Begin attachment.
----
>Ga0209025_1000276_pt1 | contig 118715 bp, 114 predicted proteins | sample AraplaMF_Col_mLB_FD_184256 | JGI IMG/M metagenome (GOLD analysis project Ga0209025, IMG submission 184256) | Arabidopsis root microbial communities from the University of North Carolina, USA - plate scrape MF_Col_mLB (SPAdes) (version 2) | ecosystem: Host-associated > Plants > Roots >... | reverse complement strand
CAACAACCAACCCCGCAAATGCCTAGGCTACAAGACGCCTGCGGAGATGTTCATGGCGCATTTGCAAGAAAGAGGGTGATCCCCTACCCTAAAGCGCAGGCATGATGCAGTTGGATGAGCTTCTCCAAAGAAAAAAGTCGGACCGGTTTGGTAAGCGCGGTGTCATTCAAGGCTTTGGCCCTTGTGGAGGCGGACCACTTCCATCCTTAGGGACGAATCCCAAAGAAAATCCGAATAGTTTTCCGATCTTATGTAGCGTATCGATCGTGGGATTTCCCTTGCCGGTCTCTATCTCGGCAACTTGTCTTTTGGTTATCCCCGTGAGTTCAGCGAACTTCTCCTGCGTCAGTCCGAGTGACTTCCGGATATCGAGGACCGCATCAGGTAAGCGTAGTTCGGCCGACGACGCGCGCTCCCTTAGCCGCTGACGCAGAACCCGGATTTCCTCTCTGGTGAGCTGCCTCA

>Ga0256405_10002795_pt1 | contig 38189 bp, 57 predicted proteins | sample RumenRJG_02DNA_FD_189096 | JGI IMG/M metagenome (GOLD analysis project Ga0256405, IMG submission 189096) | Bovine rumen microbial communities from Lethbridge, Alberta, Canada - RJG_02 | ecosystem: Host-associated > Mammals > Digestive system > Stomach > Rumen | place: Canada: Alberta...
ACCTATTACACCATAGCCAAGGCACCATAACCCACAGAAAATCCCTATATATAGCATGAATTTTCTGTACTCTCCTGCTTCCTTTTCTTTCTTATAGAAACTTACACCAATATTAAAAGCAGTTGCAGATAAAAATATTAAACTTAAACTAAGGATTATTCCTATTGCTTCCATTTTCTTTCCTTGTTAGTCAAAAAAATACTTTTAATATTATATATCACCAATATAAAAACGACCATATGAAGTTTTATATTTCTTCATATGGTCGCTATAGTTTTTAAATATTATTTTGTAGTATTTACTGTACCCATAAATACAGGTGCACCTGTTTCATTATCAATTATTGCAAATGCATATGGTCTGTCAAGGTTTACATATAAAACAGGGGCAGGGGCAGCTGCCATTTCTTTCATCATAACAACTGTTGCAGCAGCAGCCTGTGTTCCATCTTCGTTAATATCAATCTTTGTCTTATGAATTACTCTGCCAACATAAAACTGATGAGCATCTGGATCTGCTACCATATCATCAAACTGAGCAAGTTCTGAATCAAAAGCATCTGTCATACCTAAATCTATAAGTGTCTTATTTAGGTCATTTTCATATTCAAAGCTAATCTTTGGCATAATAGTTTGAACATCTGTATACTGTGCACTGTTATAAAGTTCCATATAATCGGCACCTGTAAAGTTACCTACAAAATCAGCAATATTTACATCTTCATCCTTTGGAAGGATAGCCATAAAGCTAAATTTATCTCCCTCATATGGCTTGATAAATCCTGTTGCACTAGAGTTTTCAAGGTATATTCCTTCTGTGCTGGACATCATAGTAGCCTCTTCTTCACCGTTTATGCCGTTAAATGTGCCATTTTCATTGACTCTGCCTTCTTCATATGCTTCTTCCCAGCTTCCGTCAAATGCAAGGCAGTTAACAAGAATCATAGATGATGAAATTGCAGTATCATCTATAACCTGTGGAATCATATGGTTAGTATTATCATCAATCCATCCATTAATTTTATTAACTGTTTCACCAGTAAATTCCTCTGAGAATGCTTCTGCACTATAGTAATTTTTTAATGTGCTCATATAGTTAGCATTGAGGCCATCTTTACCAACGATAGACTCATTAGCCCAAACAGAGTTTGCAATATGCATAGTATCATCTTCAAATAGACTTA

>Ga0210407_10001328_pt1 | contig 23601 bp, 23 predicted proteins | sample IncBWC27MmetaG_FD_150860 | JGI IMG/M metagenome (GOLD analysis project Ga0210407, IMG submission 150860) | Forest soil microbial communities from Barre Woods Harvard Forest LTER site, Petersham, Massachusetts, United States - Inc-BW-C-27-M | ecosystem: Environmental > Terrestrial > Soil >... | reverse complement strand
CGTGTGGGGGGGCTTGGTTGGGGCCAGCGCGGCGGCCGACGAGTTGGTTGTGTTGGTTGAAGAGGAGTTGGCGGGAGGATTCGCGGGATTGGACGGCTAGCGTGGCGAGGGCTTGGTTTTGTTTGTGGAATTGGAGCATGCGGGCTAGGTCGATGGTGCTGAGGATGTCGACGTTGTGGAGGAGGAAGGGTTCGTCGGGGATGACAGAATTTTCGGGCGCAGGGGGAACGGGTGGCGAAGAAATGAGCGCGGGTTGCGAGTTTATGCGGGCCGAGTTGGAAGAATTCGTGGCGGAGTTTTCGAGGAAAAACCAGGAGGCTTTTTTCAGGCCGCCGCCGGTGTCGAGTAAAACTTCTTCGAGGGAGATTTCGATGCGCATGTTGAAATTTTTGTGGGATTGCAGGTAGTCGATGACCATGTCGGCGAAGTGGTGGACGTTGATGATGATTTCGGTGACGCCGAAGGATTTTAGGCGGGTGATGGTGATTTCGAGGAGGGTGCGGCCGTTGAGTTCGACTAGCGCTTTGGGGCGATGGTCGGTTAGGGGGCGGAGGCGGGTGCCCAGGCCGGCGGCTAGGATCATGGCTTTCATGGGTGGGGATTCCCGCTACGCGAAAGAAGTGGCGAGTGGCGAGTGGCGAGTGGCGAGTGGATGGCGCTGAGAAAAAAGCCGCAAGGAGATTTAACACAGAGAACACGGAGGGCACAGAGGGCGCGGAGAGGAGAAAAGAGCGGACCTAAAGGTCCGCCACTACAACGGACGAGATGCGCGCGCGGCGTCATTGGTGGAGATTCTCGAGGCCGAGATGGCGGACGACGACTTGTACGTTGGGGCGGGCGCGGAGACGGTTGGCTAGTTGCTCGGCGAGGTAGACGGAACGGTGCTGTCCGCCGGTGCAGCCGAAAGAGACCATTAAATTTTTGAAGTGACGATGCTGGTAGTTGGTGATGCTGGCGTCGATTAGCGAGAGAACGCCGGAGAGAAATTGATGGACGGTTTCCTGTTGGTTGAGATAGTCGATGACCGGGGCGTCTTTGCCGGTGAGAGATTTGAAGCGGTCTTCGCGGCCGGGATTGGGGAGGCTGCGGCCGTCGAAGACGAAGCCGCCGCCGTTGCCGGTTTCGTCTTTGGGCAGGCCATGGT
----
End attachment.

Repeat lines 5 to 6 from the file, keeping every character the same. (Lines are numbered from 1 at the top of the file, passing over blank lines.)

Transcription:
>Ga0210407_10001328_pt1 | contig 23601 bp, 23 predicted proteins | sample IncBWC27MmetaG_FD_150860 | JGI IMG/M metagenome (GOLD analysis project Ga0210407, IMG submission 150860) | Forest soil microbial communities from Barre Woods Harvard Forest LTER site, Petersham, Massachusetts, United States - Inc-BW-C-27-M | ecosystem: Environmental > Terrestrial > Soil >... | reverse complement strand
CGTGTGGGGGGGCTTGGTTGGGGCCAGCGCGGCGGCCGACGAGTTGGTTGTGTTGGTTGAAGAGGAGTTGGCGGGAGGATTCGCGGGATTGGACGGCTAGCGTGGCGAGGGCTTGGTTTTGTTTGTGGAATTGGAGCATGCGGGCTAGGTCGATGGTGCTGAGGATGTCGACGTTGTGGAGGAGGAAGGGTTCGTCGGGGATGACAGAATTTTCGGGCGCAGGGGGAACGGGTGGCGAAGAAATGAGCGCGGGTTGCGAGTTTATGCGGGCCGAGTTGGAAGAATTCGTGGCGGAGTTTTCGAGGAAAAACCAGGAGGCTTTTTTCAGGCCGCCGCCGGTGTCGAGTAAAACTTCTTCGAGGGAGATTTCGATGCGCATGTTGAAATTTTTGTGGGATTGCAGGTAGTCGATGACCATGTCGGCGAAGTGGTGGACGTTGATGATGATTTCGGTGACGCCGAAGGATTTTAGGCGGGTGATGGTGATTTCGAGGAGGGTGCGGCCGTTGAGTTCGACTAGCGCTTTGGGGCGATGGTCGGTTAGGGGGCGGAGGCGGGTGCCCAGGCCGGCGGCTAGGATCATGGCTTTCATGGGTGGGGATTCCCGCTACGCGAAAGAAGTGGCGAGTGGCGAGTGGCGAGTGGCGAGTGGATGGCGCTGAGAAAAAAGCCGCAAGGAGATTTAACACAGAGAACACGGAGGGCACAGAGGGCGCGGAGAGGAGAAAAGAGCGGACCTAAAGGTCCGCCACTACAACGGACGAGATGCGCGCGCGGCGTCATTGGTGGAGATTCTCGAGGCCGAGATGGCGGACGACGACTTGTACGTTGGGGCGGGCGCGGAGACGGTTGGCTAGTTGCTCGGCGAGGTAGACGGAACGGTGCTGTCCGCCGGTGCAGCCGAAAGAGACCATTAAATTTTTGAAGTGACGATGCTGGTAGTTGGTGATGCTGGCGTCGATTAGCGAGAGAACGCCGGAGAGAAATTGATGGACGGTTTCCTGTTGGTTGAGATAGTCGATGACCGGGGCGTCTTTGCCGGTGAGAGATTTGAAGCGGTCTTCGCGGCCGGGATTGGGGAGGCTGCGGCCGTCGAAGACGAAGCCGCCGCCGTTGCCGGTTTCGTCTTTGGGCAGGCCATGGT